How Does The Bankruptcy Abuse Prevention And Consumer Protection Act Of 2005 Affect Your Rights?
On April 20, 2005, President Bush signed into law the Bankruptcy Abuse Prevention and Consumer Protection Act of 2005 (the “Act”), making the most significant change to the Bankruptcy Code since 1978. Most of the changes made by the Act do not go into effect until October 17, 2005. A few of the provisions, particularly the limitation on the homestead exemption, became effective immediately upon enactment. The majority of the changes made by the new Act primarily affect individual consumer bankruptcy filings, but there are provisions affecting both corporations and small businesses. This article briefly highlights some of the most important changes created by the Act with respect to individuals.
At the heart of the new Act is the abuse standard for Chapter 7 (liquidation) filings. The abuse standard mandates that in order for a debtor to seek Chapter 7 relief under the Bankruptcy Code, he or she must pass one of two-income tests, otherwise, the debtor will have to resort to either a Chapter 11 (reorganization) or a Chapter 13 (reorganization) for bankruptcy relief. The first test is passed if the debtor establishes that his or her income is at or below the applicable median income for his or her place of domicile as published by the Bureau of Census. The Census Bureau currently sets the median income for a family of four in Florida at approximately $59,500. Thus, if the debtor’s income exceeds $59,500, assuming a family of four, then a presumption of a bad faith arises subjecting the filing to possible dismissal. To avoid dismissal or conversion, the debtor must pass what is called the “means test,” which uses a detailed formula to determine a debtor’s net income after allowable deductions. If the debtor fails to pass the means test, it indicates that the debtor has the ability to re-pay some of his or her debt, making Chapter 7 relief unavailable.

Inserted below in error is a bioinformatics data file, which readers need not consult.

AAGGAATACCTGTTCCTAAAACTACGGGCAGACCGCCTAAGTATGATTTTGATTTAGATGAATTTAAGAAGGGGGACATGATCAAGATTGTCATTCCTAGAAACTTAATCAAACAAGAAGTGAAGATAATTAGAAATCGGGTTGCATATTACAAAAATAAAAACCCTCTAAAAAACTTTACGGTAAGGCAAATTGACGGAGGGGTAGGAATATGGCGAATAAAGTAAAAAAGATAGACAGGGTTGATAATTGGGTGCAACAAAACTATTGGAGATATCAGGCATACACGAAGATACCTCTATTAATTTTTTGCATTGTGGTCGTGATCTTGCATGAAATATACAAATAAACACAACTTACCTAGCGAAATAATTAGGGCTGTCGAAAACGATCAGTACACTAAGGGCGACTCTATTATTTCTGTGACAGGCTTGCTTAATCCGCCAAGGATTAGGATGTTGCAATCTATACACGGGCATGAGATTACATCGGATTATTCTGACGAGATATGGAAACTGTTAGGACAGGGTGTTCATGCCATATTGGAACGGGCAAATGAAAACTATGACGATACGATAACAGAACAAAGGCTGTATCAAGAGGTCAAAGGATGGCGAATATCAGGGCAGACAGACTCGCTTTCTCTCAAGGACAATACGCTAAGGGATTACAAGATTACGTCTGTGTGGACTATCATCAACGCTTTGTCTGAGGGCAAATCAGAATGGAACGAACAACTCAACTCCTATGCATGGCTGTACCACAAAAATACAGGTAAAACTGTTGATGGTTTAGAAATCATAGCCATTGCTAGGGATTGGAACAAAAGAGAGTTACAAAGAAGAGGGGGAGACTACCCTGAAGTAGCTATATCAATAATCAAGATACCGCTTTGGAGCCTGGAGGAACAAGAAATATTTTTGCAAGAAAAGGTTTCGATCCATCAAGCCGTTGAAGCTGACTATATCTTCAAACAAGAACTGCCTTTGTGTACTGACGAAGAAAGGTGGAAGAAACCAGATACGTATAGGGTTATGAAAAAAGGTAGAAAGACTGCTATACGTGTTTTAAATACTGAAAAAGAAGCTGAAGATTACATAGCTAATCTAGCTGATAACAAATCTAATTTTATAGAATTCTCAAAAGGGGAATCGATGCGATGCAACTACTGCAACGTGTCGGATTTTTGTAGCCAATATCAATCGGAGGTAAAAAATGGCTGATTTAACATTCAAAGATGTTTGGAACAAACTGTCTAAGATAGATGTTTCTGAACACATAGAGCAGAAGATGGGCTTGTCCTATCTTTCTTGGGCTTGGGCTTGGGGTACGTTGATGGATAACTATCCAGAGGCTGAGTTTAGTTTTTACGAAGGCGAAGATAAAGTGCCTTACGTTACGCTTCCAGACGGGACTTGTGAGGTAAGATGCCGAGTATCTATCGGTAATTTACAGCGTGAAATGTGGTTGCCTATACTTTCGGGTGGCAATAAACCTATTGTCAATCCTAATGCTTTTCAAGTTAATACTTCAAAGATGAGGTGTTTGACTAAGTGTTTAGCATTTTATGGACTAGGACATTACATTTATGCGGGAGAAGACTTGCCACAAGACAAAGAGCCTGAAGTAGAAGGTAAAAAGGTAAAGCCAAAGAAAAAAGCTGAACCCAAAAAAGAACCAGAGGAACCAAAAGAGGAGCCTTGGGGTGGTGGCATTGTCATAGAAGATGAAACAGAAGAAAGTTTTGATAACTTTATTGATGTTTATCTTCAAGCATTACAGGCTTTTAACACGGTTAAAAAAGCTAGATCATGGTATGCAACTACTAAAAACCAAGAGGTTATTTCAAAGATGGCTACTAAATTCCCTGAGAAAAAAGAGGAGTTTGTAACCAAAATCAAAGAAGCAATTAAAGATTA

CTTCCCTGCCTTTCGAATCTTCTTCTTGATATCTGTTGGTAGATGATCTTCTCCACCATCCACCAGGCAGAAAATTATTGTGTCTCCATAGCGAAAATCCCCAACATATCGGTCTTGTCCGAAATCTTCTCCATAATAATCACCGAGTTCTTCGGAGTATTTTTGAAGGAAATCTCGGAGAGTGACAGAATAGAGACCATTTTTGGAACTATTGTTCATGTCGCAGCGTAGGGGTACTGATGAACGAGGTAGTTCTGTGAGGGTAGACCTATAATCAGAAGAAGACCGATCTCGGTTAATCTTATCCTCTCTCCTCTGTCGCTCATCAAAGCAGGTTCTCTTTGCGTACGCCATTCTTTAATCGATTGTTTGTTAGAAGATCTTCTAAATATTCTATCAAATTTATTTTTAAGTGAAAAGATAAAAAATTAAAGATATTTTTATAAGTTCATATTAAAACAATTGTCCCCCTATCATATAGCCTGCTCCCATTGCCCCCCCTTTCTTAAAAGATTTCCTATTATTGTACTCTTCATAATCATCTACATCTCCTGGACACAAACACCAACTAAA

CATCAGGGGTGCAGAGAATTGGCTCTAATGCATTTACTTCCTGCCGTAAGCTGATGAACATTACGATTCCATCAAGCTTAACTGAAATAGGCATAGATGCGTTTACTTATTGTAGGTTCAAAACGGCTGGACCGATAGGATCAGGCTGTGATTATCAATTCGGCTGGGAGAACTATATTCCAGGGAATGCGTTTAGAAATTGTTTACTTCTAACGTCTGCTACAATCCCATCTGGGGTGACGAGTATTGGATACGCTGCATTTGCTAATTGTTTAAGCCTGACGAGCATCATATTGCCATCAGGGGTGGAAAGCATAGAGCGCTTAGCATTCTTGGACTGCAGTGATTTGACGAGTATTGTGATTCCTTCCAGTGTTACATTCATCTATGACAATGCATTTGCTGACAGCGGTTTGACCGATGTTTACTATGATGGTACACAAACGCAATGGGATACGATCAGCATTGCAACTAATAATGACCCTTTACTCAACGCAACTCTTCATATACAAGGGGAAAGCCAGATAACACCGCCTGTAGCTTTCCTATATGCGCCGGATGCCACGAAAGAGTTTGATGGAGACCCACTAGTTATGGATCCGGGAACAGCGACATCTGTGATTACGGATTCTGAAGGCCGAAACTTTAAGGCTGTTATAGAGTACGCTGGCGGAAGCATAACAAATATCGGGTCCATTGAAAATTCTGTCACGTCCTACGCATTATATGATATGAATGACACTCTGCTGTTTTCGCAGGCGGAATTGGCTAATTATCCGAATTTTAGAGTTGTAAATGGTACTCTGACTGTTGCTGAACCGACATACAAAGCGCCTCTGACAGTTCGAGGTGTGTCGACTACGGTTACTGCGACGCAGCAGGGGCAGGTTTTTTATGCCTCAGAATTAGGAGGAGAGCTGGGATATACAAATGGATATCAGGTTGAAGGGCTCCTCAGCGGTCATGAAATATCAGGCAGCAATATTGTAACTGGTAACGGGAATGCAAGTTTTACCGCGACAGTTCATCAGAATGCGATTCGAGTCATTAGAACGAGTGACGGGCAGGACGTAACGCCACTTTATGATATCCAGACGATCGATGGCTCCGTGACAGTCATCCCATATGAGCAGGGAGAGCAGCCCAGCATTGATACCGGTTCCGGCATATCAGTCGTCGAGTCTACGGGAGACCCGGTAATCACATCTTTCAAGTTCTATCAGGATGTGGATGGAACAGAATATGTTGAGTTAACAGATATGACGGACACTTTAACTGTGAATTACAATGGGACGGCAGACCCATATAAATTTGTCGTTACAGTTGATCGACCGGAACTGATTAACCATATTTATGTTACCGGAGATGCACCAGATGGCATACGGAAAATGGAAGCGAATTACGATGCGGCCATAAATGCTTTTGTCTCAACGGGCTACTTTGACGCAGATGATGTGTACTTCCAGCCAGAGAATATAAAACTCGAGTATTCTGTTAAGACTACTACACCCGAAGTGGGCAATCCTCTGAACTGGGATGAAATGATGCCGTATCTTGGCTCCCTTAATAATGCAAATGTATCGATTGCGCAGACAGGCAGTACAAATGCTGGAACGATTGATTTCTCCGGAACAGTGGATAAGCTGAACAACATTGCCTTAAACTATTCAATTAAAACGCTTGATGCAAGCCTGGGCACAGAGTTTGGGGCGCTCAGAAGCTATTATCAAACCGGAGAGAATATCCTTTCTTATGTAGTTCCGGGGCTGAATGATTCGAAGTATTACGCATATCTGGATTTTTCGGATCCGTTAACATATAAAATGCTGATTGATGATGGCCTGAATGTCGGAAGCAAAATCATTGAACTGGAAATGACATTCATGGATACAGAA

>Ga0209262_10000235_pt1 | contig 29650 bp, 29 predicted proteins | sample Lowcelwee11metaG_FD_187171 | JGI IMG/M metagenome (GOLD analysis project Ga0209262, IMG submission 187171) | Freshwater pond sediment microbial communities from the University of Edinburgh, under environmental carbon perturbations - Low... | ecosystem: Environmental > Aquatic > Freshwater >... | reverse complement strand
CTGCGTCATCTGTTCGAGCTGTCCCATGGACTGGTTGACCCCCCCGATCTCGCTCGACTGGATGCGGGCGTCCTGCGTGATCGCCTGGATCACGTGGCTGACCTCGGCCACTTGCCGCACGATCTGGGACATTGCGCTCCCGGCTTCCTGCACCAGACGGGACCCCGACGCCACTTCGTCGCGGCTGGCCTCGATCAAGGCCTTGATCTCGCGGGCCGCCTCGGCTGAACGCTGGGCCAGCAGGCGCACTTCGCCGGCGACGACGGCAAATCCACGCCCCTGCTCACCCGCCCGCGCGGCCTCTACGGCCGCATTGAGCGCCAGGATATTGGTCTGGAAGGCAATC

The limitation on the homestead exemption could be the most significant new provision in Florida, due to Florida’s unlimited homestead exemption. The provision provides for a reduction in the debtor’s homestead exemption for additions in value made to a homestead through the use of non-exempt property by the debtor, “with intent to hinder, delay, or defraud creditors” during the 10 year period prior to the debtor’s filing. The provision also states that any value in excess of $125,000, without regard to the debtor’s intent, added to the debtor’s homestead during the 1215 days (approximately 3 years and 4 months) prior to the filing may be included in a debtor’s estate, unless the added value was transferred from another homestead in the same state. In addition, the provision provides for an absolute cap of $125,000 on the homestead exemption, if it is determined that the debtor is convicted of a felony that demonstrates that the filing is an abuse. The absolute homestead cap of $125,000 also applies where the debt arises from a criminal violation of a securities law, fiduciary fraud, racketeering, or where the debtor is guilty of an intentional tort or willful and reckless misconduct that causes serious physical injury or death to an individual. However, even the absolute homestead cap has an exception. The Bankruptcy Court has the discretion not to apply the absolute cap to the extent the equity in the homestead is reasonably necessary for the support of the debtor or the debtor’s dependents. One example of the application of the applicable cap might result from an automobile accident in which a jury determines that the debtor was willful or reckless in causing the injury or death of another individual. Under these circumstances, a bankruptcy filing might not protect the equity in the homestead in excess of $125,000. In addition, the debtor’s homestead could be subjected to a forced sale in the bankruptcy case.